By Emma Grimes
A guide to what to catch in theatres near you now…
BlacKkKlansman, directed by Spike Lee is based on the true story of the first African-American police officer in the Colorado Springs Police Department in the 1970s. It stars John David Washington (Denzel’s son), as Ron Stallworth, who set out to infiltrate the Ku Klux Klan by applying for a membership by telephone and developing relationships with various members of the organisation whilst having his colleague, Flip Zimmerman (Adam Driver), pretend to be him in person. It’s a story that is almost too insane to be believed which is where the humour of the film comes from, but the hilarious scenes are short relief from the disturbing scenes of the Ku Klux Klan meetings. It’s uncomfortable viewing at times as it should be, especially as Lee links the story with the current situation in the US regarding racism and white supremacy.
I didn’t know much of the plot of American Animals before I saw it so I had no idea what was going to happen. It’s the true story of a group of young in men in college who decide to plan a heist that involves stealing some very valuable books from their college campus. Of course, things don’t go exactly to plan, but that’s all I’ll say as, the less you know about this, the better. The performances are amazing, including Ireland’s own Barry Keoghan and American Horror Story regular Evan Peters. There’s one scene in particular that left me, quite literally, on the edge of my seat, slack-jawed. The style of story telling is original, probably due to the director Bart Layton being a documentary filmmaker, and it only adds to the tension of the film.
I first heard about Searching through Karen and Georgia on My Favorite Murder, they had been to a screening of it and recommended it. Of course I trust their taste completely so I went to see it as soon as it was released here. I didn’t know much about the plot except that it was about a father (John Cho) searching for his missing daughter. However it’s unlike any other film of its genre and uses social media, smart phones and computers to tell the story of the search for the missing student. It’s completely original and kept my interest for the entire duration. It was also great to see some diversity in a big Hollywood film.
A Simple Favor
A Simple Favor had quite a large marketing campaign, yet nothing was given away, which is exactly what you want going into this. All I knew was that it was about the new friendship between two women, played by Anna Kendrick and Blake Lively, that is cut short when the latter goes missing. It’s directed by Paul Feig (Bridesmaids, Ghostbusters) and based on a book of the same name by Darcey Bell. The only way to describe it is as a modern film noir comedy. It’s both dark and hilarious and I challenge you to not leave the film with a major crush on Blake Lively. Both women were excellent, but I definitely think this was a great new side to Blake Lively and I’m interested to see what roles she takes next.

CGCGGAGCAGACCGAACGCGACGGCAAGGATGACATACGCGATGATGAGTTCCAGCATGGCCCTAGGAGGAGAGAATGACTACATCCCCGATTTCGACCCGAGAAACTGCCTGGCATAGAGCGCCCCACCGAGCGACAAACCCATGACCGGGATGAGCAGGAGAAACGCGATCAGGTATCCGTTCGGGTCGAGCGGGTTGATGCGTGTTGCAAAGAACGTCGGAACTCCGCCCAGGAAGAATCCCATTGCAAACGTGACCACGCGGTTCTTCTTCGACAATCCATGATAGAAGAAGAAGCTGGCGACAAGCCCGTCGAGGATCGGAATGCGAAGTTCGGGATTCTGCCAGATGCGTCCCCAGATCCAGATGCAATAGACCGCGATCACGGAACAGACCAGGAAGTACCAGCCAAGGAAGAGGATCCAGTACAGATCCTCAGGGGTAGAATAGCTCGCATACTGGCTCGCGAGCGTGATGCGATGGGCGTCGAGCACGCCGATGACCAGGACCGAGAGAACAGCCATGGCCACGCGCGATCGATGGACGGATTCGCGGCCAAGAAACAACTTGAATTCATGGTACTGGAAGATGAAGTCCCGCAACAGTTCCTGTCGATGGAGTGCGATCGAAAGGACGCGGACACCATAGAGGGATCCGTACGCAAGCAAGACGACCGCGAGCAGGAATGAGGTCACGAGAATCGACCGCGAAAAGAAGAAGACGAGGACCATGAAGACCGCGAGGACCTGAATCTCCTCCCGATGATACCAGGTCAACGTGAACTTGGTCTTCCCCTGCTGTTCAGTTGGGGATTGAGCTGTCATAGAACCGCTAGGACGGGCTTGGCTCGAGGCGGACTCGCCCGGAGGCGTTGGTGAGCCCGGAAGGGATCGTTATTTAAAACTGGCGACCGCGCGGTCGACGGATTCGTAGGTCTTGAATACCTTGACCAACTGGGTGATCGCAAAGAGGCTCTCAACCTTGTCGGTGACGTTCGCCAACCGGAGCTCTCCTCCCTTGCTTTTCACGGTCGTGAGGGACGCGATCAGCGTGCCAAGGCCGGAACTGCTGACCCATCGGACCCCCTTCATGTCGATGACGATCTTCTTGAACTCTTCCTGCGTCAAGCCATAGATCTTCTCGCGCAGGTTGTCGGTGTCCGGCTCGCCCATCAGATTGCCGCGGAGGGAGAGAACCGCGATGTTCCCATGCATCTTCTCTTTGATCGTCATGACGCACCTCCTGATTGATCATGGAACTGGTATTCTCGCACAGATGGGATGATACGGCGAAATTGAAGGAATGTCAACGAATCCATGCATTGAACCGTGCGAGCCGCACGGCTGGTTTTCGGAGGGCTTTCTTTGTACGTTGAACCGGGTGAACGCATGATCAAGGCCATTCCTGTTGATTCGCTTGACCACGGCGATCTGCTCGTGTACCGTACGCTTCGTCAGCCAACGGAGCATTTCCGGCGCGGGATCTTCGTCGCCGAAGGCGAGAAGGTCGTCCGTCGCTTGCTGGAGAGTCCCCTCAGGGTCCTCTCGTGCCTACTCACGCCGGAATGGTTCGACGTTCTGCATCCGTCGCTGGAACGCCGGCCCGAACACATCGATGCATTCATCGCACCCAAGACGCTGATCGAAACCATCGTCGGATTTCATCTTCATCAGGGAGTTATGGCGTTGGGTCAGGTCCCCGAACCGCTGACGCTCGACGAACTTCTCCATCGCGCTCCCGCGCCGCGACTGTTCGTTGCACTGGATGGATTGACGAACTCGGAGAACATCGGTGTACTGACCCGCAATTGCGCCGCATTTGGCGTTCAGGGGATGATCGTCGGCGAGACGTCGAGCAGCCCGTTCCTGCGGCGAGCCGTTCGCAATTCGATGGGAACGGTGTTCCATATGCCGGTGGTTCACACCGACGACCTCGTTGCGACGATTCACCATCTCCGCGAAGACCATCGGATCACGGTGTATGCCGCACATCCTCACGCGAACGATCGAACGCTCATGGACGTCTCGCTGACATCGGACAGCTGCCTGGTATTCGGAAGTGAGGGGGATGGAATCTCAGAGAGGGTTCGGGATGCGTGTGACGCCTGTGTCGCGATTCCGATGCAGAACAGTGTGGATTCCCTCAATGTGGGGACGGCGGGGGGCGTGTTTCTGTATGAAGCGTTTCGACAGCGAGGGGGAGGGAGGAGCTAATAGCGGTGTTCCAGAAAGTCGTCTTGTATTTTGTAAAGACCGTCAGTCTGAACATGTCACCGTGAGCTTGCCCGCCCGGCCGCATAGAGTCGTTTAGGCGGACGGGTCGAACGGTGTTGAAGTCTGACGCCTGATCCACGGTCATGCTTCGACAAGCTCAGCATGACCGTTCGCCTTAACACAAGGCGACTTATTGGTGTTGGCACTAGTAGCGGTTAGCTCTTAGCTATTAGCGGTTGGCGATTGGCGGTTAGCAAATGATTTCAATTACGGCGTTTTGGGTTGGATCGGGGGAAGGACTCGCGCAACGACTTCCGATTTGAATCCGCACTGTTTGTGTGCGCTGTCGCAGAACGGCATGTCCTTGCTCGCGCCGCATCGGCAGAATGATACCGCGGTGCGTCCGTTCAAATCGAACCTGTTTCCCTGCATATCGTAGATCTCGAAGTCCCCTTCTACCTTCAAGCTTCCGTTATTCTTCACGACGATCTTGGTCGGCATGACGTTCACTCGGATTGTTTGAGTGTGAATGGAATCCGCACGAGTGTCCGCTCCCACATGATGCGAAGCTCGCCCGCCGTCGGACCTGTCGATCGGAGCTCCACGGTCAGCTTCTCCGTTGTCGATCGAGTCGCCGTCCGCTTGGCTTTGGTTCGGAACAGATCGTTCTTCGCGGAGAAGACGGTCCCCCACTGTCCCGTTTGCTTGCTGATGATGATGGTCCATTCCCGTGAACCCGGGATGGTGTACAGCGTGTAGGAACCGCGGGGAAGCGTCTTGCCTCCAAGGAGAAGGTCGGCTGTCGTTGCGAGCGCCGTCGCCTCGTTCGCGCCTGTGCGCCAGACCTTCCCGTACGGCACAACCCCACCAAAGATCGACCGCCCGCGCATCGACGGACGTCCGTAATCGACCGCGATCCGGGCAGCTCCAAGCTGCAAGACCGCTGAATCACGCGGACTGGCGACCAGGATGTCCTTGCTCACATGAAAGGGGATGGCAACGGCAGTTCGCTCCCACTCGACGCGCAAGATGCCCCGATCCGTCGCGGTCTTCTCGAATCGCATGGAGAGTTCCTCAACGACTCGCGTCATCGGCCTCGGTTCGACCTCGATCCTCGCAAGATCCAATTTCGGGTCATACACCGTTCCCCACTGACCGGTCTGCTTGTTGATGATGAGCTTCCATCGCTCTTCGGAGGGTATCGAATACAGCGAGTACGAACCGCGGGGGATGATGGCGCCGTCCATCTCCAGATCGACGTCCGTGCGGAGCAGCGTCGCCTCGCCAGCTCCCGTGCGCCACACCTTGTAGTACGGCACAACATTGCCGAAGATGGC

Crazy Rich Asians
There was so much hype about this film on social media that, of course, it made me both not want to see it and excited to see it at the same time. I had heard nothing but great things and I’m not sure what I expected because it is above all else, a romantic comedy. Don’t get me wrong I adore a good romantic comedy and maybe I was a little disappointed because of the hype but all in all I thoroughly enjoyed it. It’s predictable, incredibly indulgent (which I love) and filled with beautiful actors, scenery and outfits. Again I left crushing on half of the cast who are all adorable. Once again, it’s more than just a film. It’s representation and diversity and a cute, funny and feel good romantic film which is exactly what you need sometimes.
There’s something here for everyone, but if you can’t watch all of these then BlacKkKlansman and American Animals are the must-see films for me. Here at Bean, we’ll be going to see A Star is Born and Venom on our next cinema trips.